As drones become cheaper, higher quality and more easily available, it feels like every other backpacker has one. But before taking to the skies in Southeast Asia, you need to understand the drone laws.
Penalties for failing to abide by the rules in certain countries are very strict and there can be a lot of hoops you need to jump through to avoid breaking the law.
This series of articles outlines our understanding of drone laws in Southeast Asia. We always recommend checking with official sources to ensure you’re operating your drone legally.
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Drones in Southeast Asia
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Can I Fly a Drone in Southeast Asia?
Yes, you can fly a drone in Southeast Asia. However, different countries in the region have different rules. In some countries, you need to register your drone and get a permit to fly it. In others, you’re allowed to fly the drone anywhere – as long as it’s not designated a no-fly zone by the government.
List of countries for specific drone laws:
What Is a No-Fly Zone for Drones?
A no-fly zone is an area of restricted airspace where you cannot fly anything without express permission from the government or a representative body. No-fly zones are often found near airports, major cities, important government buildings and military installations.
No-fly zones can also be in place over sports stadiums, national parks, national monuments or large gatherings of people, like at a music festival or outdoor event.
It’s also worth being aware that some countries have instituted no-drone zones. These are much like no-fly zones but the rules only apply to unmanned aerial vehicles.
Finally, there are occasionally complicated laws about no-fly/no-drone zones and authorisation for using a drone in these areas. While you can sometimes get permission to fly in certain no-fly zones, you may need to seek additional landowner permission to take off/land your drone.
General Tips for Flying a Drone in Southeast Asia
Do Not Fly Over Groups of People
Flying your drone over crowds or gatherings of people can sometimes produce amazing footage and photos. However, it’s a risky practice. If your drone falls from the sky or you crash into people, you’re likely to cause damage or injury that you’re liable for.
Protect yourself, your drone and other people by not flying over them!
Respect the Privacy of Others When Flying a Drone
While there are rarely laws preventing you from taking photos of people in public spaces, it’s still good practice to respect people’s privacy and stay a good distance away from them.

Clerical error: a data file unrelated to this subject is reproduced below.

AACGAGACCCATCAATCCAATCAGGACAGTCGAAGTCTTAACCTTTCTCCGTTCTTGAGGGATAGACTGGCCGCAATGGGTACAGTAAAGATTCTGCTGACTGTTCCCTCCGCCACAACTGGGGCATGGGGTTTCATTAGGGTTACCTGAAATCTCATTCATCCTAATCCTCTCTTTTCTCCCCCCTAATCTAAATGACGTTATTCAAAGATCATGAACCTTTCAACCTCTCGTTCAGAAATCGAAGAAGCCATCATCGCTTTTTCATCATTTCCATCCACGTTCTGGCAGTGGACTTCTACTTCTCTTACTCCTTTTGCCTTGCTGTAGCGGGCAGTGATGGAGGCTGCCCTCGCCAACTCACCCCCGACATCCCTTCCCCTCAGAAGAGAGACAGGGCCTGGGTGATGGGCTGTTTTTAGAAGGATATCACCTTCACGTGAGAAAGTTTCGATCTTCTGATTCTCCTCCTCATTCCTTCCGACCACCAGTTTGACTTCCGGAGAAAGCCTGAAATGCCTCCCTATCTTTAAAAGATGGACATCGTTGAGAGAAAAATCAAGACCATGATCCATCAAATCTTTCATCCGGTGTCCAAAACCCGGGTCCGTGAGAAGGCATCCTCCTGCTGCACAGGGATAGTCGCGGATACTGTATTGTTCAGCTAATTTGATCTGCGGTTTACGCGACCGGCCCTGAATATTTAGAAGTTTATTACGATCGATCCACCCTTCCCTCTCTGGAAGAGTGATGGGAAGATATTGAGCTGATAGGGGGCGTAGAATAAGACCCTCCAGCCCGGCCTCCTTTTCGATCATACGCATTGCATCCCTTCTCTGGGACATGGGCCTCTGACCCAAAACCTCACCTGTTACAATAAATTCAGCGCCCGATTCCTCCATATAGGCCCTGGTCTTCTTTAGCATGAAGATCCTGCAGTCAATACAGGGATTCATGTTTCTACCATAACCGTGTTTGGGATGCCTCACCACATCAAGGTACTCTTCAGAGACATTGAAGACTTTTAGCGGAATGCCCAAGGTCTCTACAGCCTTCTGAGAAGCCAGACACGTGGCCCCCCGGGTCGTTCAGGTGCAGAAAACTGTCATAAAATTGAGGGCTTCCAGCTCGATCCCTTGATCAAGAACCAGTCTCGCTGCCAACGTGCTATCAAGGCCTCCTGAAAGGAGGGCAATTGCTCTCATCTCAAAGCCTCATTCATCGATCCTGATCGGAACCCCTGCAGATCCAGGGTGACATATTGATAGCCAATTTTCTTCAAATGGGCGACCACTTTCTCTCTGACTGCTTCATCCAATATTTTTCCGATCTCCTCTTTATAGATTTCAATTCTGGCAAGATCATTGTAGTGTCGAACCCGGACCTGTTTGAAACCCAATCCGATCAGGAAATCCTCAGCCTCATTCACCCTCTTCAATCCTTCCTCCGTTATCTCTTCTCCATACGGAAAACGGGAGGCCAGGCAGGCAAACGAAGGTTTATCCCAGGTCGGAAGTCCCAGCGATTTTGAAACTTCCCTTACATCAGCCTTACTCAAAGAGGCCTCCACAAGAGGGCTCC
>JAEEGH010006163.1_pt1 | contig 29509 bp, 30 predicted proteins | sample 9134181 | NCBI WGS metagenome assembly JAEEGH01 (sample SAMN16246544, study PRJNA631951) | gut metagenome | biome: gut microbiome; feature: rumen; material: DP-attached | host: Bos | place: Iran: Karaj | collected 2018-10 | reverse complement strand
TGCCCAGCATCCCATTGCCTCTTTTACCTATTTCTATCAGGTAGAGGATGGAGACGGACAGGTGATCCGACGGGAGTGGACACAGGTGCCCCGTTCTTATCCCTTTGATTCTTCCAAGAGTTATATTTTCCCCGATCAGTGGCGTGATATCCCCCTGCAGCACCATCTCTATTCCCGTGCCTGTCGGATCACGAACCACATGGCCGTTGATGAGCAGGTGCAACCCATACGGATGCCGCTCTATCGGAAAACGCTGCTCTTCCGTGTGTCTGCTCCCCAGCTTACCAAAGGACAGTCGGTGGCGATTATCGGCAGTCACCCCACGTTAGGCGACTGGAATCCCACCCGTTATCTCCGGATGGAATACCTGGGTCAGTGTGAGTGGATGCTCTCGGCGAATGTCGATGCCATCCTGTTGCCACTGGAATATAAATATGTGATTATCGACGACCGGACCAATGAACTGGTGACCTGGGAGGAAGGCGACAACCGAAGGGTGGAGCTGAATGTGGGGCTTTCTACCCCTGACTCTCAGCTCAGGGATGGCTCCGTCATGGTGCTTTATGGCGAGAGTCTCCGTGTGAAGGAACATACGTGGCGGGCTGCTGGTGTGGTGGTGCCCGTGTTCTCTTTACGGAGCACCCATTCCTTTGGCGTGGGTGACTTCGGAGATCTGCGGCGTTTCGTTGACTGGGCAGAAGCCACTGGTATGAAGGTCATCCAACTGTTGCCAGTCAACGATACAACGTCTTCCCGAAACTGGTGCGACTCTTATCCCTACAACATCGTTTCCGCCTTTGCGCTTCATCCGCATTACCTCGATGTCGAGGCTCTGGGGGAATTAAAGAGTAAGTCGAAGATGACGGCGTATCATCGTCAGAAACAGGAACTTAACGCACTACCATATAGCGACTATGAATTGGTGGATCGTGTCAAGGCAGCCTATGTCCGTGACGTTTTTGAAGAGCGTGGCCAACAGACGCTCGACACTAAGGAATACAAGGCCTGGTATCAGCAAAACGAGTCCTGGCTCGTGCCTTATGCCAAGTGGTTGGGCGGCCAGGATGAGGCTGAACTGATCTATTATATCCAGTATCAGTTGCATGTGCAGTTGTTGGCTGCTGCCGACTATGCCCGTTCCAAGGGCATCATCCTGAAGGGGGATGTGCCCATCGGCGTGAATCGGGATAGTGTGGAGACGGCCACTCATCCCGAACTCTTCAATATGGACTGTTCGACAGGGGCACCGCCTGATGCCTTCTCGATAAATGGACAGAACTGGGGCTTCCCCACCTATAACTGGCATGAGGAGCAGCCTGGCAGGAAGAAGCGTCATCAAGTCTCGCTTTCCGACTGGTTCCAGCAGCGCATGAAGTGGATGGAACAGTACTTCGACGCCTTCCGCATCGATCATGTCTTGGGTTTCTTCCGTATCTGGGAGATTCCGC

This is even more true if you’re flying near private property where there are often laws to prevent you taking photos of people.
Be Aware of Localised Rules
Countries often have localised no-fly zones or permit-only areas. National Parks and popular monuments in Southeast Asia often fall into this category. Make sure you understand any local laws to avoid finding yourself in hot water!
Be Aware of Maximum Altitude Limits
The maximum ceiling for flying a drone varies from country to country. Some countries in Southeast Asia have a maximum elevation for drones set at 60 metres, in others, it’s 150 metres.
Be Aware of Daylight Hour Flying Rules
Most countries in Southeast Asia require that you only fly during daylight hours. Flying at night without the correct paperwork can result in severe penalties.
Be Aware of Weather Related Flying Rules
Most countries in Southeast Asia state that you can only fly in good weather conditions and away from clouds. If you’re caught breaking these rules, you can end up facing strict punishments.
Maintain Line of Sight With Your Drone
Maintaining line of sight with your drone is a super important practice no matter where you’re flying. The risk of something going wrong is magnified if you can’t see your drone. To ensure the safety of your drone, as well as the safety of everyone around, make sure you can see your drone!
Don’t Discharge Anything From Your Drone
If you discharge anything from your drone, you could be in serious trouble. Never discharge anything from a drone unless you have express permission to do so.
Do Not Interfere With Emergency Vehicles or Responders
This should go without saying but apparently, it needs to be written down… NEVER INTERFERE WITH EMERGENCY VEHICLES OR RESPONDERS!
Doing so puts you at risk of severe penalties and puts the responders as well as whoever they’re trying to rescue at physical risk too.
Drones In Southeast Asia – A Round-Up
Flying drones is legal in every Southeast Asian country. However, there are rules you need to follow. In some countries, you need to register your drone no matter what. In others, only drones over a certain size or for commercial use need to be registered.
There are also different flying rules and regulations depending on where you visit. So, to ensure you have a trouble-free flight, check the local rules and requirements for each Southeast Asian country before packing your drone!
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